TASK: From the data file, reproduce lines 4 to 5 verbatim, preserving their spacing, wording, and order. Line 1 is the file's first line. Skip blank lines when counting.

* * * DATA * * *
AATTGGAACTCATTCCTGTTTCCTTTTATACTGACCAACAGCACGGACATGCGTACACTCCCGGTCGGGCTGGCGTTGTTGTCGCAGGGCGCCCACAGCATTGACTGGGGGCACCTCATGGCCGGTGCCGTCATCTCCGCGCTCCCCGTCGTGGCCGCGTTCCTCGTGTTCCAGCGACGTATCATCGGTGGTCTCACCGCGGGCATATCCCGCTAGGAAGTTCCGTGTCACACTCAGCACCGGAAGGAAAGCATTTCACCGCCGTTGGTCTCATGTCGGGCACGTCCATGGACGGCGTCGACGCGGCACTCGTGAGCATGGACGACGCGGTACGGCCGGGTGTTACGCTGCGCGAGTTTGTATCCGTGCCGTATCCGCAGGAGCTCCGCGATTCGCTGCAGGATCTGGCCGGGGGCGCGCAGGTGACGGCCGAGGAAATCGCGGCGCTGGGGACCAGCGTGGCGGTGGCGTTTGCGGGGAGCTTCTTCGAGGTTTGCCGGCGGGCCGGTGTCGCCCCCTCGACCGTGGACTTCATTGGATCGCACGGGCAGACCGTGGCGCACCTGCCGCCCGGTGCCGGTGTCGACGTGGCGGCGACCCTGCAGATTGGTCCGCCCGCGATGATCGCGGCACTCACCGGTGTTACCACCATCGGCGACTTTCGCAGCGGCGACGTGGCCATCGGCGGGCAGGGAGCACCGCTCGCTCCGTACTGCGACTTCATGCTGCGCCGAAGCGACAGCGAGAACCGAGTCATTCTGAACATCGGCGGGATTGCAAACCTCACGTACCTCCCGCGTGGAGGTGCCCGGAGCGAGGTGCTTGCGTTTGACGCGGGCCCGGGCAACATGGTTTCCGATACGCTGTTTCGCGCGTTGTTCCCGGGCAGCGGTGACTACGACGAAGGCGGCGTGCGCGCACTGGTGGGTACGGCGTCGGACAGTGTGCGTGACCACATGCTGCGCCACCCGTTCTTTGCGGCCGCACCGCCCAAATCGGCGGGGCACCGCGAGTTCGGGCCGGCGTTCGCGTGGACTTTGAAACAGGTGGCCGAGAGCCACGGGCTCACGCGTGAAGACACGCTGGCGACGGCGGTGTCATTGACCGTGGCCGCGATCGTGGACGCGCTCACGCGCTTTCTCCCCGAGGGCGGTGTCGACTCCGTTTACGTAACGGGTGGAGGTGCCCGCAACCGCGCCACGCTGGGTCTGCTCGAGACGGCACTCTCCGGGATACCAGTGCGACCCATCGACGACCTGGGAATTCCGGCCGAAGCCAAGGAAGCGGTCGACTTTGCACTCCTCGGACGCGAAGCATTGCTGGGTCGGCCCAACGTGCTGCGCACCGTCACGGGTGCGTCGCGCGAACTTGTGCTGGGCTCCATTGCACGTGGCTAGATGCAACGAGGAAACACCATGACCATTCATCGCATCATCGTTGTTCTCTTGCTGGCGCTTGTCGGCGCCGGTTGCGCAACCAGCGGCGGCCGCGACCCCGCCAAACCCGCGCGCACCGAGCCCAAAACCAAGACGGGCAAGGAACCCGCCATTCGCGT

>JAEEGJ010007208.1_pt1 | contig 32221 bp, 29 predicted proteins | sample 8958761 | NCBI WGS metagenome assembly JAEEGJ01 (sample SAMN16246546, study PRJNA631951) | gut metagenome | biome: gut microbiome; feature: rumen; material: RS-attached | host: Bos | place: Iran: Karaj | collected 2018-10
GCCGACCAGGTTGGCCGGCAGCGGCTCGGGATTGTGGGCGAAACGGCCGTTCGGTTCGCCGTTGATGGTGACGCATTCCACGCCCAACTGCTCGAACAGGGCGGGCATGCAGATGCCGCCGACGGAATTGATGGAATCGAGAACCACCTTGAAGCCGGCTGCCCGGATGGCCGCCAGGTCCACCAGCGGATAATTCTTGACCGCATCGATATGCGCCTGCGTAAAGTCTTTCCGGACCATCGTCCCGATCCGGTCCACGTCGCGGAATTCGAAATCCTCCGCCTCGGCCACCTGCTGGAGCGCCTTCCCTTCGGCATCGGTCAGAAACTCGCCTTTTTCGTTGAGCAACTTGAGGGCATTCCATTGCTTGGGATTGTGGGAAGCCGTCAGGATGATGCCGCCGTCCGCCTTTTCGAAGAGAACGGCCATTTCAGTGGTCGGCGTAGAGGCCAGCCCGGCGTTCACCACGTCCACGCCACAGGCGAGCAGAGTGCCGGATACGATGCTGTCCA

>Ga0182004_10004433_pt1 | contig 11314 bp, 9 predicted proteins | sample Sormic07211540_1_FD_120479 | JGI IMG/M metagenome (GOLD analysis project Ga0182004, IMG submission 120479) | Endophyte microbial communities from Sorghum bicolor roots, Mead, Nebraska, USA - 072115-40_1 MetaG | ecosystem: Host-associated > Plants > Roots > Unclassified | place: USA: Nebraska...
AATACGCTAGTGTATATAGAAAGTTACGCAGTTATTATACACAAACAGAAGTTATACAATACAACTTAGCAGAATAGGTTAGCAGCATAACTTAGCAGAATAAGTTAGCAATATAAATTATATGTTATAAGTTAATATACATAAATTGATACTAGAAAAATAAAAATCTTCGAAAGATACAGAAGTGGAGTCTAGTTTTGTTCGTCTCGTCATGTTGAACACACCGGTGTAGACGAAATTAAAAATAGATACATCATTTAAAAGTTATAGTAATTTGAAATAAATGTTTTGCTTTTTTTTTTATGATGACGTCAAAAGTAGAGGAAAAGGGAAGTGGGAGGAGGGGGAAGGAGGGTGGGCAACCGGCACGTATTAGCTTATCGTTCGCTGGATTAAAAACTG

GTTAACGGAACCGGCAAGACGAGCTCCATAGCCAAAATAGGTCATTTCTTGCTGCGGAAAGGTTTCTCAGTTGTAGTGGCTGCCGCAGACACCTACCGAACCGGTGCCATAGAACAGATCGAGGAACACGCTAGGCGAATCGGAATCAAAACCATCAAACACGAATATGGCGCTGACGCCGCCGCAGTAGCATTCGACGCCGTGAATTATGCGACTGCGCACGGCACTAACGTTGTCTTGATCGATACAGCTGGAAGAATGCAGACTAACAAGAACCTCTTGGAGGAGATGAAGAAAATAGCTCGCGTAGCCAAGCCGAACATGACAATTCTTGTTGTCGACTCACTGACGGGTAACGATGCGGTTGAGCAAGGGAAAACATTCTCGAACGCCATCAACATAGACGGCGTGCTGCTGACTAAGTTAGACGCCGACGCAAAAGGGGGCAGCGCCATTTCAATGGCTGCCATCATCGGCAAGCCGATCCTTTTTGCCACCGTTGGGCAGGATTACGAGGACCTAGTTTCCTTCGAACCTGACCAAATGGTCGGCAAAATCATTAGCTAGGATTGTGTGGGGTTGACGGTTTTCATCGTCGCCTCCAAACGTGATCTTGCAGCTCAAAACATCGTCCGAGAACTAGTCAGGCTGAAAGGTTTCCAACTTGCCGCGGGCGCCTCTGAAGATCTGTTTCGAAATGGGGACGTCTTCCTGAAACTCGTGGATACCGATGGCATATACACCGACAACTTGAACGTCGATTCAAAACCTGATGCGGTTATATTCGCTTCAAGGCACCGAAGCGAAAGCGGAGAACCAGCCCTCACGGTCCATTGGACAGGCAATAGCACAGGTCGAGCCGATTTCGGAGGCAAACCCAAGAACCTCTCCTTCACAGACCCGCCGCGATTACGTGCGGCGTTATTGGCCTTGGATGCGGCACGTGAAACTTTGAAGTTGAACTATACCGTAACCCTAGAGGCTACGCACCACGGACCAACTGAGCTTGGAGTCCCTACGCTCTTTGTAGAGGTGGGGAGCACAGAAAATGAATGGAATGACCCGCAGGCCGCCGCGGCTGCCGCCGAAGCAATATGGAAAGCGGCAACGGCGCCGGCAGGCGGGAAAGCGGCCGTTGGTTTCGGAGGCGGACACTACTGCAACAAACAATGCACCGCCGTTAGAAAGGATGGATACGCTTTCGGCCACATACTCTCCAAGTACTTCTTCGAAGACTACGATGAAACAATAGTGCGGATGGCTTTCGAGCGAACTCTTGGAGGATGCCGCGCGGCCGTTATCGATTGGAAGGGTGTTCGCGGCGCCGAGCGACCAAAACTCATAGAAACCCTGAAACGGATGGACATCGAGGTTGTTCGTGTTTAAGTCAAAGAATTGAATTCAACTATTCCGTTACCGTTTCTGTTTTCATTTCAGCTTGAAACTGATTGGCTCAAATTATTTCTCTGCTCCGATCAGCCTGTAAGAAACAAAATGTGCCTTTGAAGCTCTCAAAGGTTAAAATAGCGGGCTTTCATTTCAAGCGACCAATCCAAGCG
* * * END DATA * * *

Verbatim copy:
>Ga0182004_10004433_pt1 | contig 11314 bp, 9 predicted proteins | sample Sormic07211540_1_FD_120479 | JGI IMG/M metagenome (GOLD analysis project Ga0182004, IMG submission 120479) | Endophyte microbial communities from Sorghum bicolor roots, Mead, Nebraska, USA - 072115-40_1 MetaG | ecosystem: Host-associated > Plants > Roots > Unclassified | place: USA: Nebraska...
AATACGCTAGTGTATATAGAAAGTTACGCAGTTATTATACACAAACAGAAGTTATACAATACAACTTAGCAGAATAGGTTAGCAGCATAACTTAGCAGAATAAGTTAGCAATATAAATTATATGTTATAAGTTAATATACATAAATTGATACTAGAAAAATAAAAATCTTCGAAAGATACAGAAGTGGAGTCTAGTTTTGTTCGTCTCGTCATGTTGAACACACCGGTGTAGACGAAATTAAAAATAGATACATCATTTAAAAGTTATAGTAATTTGAAATAAATGTTTTGCTTTTTTTTTTATGATGACGTCAAAAGTAGAGGAAAAGGGAAGTGGGAGGAGGGGGAAGGAGGGTGGGCAACCGGCACGTATTAGCTTATCGTTCGCTGGATTAAAAACTG